"I think I'll look a back on it when I'm done playing and really appreciate it," Stafford said. "To me the biggest thing is it's the guys I've gotten to play with. A quarterback can't have yards, can't have wins, any of that stuff, without a team around him. I've been lucky to have some really good players. I share those numbers with those guys.
"It's fun to be sitting in a pretty good spot in some of those record books."
Passing yards: With 266 Sunday he has 27,890 for his career, good for 58th on the all-time list ahead of none other than Broadway Joe Namath, who had 27,663.
Stafford is likely to pass two more Hall of Famers next week in Houston – Ken Stabler (27,938) and Terry Bradshaw (27,989).
TD passes: Four last week against the Rams gave him 177 for his career, ahead Hall of Famers Otto Graham (174) and Norm Van Brocklin and Namath (173 each).
Stafford's one TD pass Sunday – the game-winner to Anquan Boldin – was No. 178 for his career. Before Thanksgiving he should easily be in the top 50, a position currently held by Mark Brunell with 184 TD passes.
6. Position switch: Rookie Graham Glasgow started at left guard in place of 2015 first-round draft pick Laken Tomlinson Sunday. Glasgow and Tomlinson rotated at left guard two weeks ago. Last week, with right guard Larry Warford out with an injury, Glasgow started at left guard while Tomlinson was shifted to the right side.
Glasgow and Warford were the starting guards Sunday. When asked why Glasgow got the start at left guard, head coach Jim Caldwell replied: "Performance."
7. Three good things from Sunday:
- Turnover margin: The Lions had a 2-0 margin. They recovered two fumbles and did not have a turnover.
- Stafford's legs: He had two runs for 32 yards. A 14-yard run on the second play of the game-winning drive put the ball at Washington's 38-yard line. From there, the Lions could run a normal passing offense, which they did.
- Zach Zenner touchdown: On second and goal, Zenner burrowed through a hole on the left side to reach the end zone for his first regular-season TD as a pro.
8. Three bad things from Sunday:
- Giving up touchdowns on two straight fourth-quarter possessions. The two drives covered 75 and 76 yards respectively.
- Cousins' TD: The Lions were fooled completely on his 19-yard run around right end on a bootleg. Outside containment was an issue at times Sunday as Washington ran 29 times for 134 yards.
- Darius Slay's injury: He did not return after sustaining a hamstring injury in the second half. Slay is by far the Lions' best cornerback. If the hamstring injury lingers, which is possible, they will be without their best cornerback.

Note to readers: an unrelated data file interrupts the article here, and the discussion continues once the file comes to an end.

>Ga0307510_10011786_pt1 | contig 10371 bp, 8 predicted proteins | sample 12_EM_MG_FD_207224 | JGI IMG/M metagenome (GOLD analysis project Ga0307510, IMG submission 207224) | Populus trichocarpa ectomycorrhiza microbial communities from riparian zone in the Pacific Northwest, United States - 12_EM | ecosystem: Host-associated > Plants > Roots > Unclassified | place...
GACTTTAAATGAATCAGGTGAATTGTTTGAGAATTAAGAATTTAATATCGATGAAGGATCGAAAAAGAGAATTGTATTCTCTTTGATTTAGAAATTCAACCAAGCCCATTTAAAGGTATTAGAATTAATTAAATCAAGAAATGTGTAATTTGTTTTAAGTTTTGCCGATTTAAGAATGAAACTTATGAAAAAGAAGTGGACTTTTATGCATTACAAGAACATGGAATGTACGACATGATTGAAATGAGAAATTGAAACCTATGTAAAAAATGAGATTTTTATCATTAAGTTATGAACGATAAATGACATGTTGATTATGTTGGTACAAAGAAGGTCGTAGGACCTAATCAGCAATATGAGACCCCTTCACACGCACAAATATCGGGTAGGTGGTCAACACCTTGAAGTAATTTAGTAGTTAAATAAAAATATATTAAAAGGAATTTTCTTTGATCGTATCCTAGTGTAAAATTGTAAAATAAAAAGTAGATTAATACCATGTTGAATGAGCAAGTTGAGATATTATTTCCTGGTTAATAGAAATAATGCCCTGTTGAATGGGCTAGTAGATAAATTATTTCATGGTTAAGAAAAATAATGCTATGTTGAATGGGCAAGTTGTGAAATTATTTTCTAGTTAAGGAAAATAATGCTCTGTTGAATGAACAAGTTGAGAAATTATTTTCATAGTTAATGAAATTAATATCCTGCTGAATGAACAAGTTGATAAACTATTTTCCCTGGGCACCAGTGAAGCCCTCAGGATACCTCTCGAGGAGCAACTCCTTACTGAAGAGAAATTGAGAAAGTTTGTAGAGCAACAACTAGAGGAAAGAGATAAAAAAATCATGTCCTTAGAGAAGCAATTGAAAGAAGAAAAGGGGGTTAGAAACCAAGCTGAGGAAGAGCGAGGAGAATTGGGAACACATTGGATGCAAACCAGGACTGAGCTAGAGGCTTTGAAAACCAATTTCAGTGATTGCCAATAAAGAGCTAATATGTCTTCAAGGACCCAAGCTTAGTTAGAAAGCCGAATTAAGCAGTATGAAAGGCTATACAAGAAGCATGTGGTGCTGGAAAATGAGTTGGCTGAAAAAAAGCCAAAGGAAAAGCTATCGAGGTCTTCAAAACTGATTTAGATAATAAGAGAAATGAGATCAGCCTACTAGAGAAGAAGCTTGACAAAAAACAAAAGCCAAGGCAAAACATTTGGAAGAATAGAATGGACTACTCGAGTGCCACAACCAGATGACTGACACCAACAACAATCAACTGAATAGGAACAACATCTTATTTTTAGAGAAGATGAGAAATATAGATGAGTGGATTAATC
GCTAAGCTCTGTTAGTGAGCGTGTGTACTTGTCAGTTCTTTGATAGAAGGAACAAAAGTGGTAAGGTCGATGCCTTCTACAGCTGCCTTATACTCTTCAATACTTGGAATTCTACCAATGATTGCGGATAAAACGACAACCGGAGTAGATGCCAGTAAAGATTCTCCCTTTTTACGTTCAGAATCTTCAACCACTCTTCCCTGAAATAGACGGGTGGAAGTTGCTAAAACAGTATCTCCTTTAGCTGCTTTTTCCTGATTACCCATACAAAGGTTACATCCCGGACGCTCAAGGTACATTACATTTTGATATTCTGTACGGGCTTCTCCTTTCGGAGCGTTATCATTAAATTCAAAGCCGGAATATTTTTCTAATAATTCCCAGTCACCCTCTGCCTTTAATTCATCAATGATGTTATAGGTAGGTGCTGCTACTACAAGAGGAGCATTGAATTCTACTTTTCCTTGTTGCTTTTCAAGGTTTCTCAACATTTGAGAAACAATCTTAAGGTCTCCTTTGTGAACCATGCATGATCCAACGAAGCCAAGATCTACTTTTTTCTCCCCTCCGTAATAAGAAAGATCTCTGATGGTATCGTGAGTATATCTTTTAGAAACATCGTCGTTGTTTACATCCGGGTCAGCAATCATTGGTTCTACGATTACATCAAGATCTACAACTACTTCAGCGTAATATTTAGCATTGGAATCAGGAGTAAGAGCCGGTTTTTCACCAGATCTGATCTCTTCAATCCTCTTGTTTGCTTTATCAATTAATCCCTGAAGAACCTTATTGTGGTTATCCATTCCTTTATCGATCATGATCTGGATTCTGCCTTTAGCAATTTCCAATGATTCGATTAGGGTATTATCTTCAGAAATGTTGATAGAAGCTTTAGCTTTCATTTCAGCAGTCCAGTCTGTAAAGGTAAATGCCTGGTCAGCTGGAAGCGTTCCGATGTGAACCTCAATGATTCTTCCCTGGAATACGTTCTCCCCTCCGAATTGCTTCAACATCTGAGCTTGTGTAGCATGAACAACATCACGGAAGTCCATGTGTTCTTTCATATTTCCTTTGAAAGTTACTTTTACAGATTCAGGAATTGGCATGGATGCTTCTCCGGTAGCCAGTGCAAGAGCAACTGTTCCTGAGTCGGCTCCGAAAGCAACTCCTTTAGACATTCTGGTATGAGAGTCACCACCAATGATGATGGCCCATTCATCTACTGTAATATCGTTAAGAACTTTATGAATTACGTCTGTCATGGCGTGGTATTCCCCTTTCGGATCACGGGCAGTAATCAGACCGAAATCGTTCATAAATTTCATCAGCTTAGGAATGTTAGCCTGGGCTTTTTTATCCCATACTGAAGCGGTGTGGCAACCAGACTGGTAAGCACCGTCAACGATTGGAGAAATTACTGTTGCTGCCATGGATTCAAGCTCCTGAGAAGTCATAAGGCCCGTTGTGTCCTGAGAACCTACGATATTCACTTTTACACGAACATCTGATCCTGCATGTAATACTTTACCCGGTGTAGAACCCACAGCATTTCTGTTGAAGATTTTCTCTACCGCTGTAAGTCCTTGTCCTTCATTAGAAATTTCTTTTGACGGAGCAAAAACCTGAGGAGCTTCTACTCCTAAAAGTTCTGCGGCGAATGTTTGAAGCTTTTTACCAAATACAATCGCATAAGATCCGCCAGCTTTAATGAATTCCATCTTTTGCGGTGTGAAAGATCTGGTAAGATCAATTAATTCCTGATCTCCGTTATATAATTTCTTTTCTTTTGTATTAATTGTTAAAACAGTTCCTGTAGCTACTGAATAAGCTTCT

9. The narrative: The last 8:20 of Sunday's game is another testament to the fickle nature of pro football, and how quickly perceptions and reality can change.
Washington scored two touchdowns on consecutive possessions to take a 17-13 lead with 1:05 left. All they had to do was protect the end zone to get a fifth straight victory, and head home with the good feeling of how their offense persevered after being kept out of the end zone for the first three quarters.
Instead, the Lions came back to win, and the Redskins had a wrenching loss and had to ask questions about why the offense started slowly and couldn't hang on.
It's the way it is. Results dictate everything. It's no more complicated than that.
10. Last Word – Gail Cogdill: Cogdill was built like a Pro Bowl receiver of any era – 6-3, 200 pounds, fast and with big hands. In the eight-plus seasons he played for the Lions, Cogdill made three Pro Bowls.
In his second, third and fourth seasons with the Lions (1961-63), Cogdill had reception totals of 45, 53 and 48 catches, receiving yards totals of 956, 991 and 941, and yards per catch averages of 21.1, 18.7 and 19.7.
The point is, Cogdill could have played and been good in any era.
It's always asked if old-time players could have played in this era, and it's a fair question. But the question should be turned around: who from this era could have played in earlier eras?
For example, could some of the quarterbacks who complain about being hit high, low and in between have competed when it was fair game to hit them in the head as often as possible? The same for receivers, who were fair game for contact all over the field, and players at other positions who could have to adjust to different rules.
Like a lot of similar issues, there are more firm questions than answers.